FOOD & WATER
This ride goes through a remote gorge with no food or water. Riders should therefore be self-sufficient and carry more than enough for the journey, noting that in the summer months the heat makes ample water supplies essential. Alexandra and Roxburgh township are the closest places to stock up.
There is some cellphone coverage at the far ends of the trail, after which it ranges from patchy to non-existent.
There are toilets at both ends as well as the two jetty sites, Doctors Point and Shingle Creek.
Plan Your Trip
Central Otago is a popular holiday destination, and well set up for visitors. Be sure to book tours, accommodation and other services well in advance for the busy summer season, January–April. In the winter months – which is still a great time to ride –smaller towns wind down, with some businesses running on limited hours.
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Alexandra is the area’s largest town, but a Roxburgh Gorge adventure can be launched from various nearby towns such as Clyde and Cromwell, but also from wee towns along the adjacent Clutha Gold Trail (shadowing SH8 through the Teviot Valley), such as Roxburgh, Millers Flat and Lawrence.
Queenstown airport is just over an hour’s drive from Alexandra; Dunedin around 2.5. Stretching between Queenstown and Dunedin are a series of scenic highways through beautiful ‘Central’ and ‘The Maniototo’ – with plenty of options for getting on cycle trails along the way. Other highways, such as the Southern Scenic Route, offer further exploration of the deep south.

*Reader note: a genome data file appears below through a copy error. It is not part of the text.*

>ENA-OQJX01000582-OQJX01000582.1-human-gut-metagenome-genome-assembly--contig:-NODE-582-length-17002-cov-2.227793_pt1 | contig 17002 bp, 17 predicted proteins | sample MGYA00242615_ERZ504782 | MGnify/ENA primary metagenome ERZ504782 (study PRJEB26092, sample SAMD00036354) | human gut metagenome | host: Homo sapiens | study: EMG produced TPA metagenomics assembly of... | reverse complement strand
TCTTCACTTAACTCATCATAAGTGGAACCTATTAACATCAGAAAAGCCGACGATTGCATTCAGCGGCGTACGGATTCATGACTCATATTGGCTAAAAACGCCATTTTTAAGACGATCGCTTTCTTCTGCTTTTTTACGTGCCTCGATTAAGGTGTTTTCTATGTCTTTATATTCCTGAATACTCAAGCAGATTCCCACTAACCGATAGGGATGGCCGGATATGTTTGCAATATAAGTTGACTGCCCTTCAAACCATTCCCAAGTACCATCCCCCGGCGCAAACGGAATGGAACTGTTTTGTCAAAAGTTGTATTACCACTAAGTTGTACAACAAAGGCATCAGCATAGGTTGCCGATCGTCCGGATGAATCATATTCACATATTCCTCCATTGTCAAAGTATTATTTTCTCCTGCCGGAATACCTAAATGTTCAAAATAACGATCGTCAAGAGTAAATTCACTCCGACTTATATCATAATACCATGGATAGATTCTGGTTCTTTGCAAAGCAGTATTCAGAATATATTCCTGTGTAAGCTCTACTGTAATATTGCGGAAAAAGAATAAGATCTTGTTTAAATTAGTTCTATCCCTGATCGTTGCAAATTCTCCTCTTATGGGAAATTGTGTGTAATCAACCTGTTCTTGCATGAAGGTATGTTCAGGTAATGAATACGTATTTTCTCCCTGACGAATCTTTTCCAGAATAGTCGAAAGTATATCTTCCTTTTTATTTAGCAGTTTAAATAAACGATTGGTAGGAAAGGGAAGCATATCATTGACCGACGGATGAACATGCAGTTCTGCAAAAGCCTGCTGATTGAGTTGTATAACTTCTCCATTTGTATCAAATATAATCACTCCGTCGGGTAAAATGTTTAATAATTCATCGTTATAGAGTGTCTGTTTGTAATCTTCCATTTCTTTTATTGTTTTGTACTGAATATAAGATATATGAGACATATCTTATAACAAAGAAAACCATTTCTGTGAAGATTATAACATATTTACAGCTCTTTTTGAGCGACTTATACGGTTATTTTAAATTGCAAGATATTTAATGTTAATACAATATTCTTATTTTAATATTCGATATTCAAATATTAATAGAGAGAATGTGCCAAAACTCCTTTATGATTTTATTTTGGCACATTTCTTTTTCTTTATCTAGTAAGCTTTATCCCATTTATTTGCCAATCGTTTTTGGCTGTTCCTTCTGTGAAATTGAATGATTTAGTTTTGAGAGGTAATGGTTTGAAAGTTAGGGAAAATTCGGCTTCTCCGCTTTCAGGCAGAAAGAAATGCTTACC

Nationwide Intercity buses service Alexandra and towns along the Roxburgh Gorge and Clutha Gold Trails; smaller local shuttle operators service smaller destinations and tailor trips to visitors needs; many also offer transfers to and from Queenstown.
BIKE HIRE, TRANSPORT & TOURS
This trail is very well served by numerous local companies offering everything from bike hire to fully packaged guided tours. Casual bike hire is available in Alexandra and Roxburgh village. It is recommended that you make all bookings for hire, transport and tours in advance, particularly during peak season (January–April).
Several national bike tour companies offer customised tours of popular South Island cycle trails, with Christchurch and Queenstown popular departure points for international visitors. Queenstown’s operators are particularly adept at running tours on the Roxburgh Gorge and other Central Otago trails.
Find bike hire, transport & tours
There is plenty of accommodation in Alexandra, a charming town that makes a great base for all sorts of Central Otago explorations. There are many other options nearby in Clyde, Roxburgh and Cromwell. Other popular bases within 90 minutes’ drive include Queenstown and Wanaka. Central Otago’s popularity makes it essential to book accommodation well in advance for peak season (January–April), particularly along the ever-popular Otago Central Rail Trail and close to Queenstown.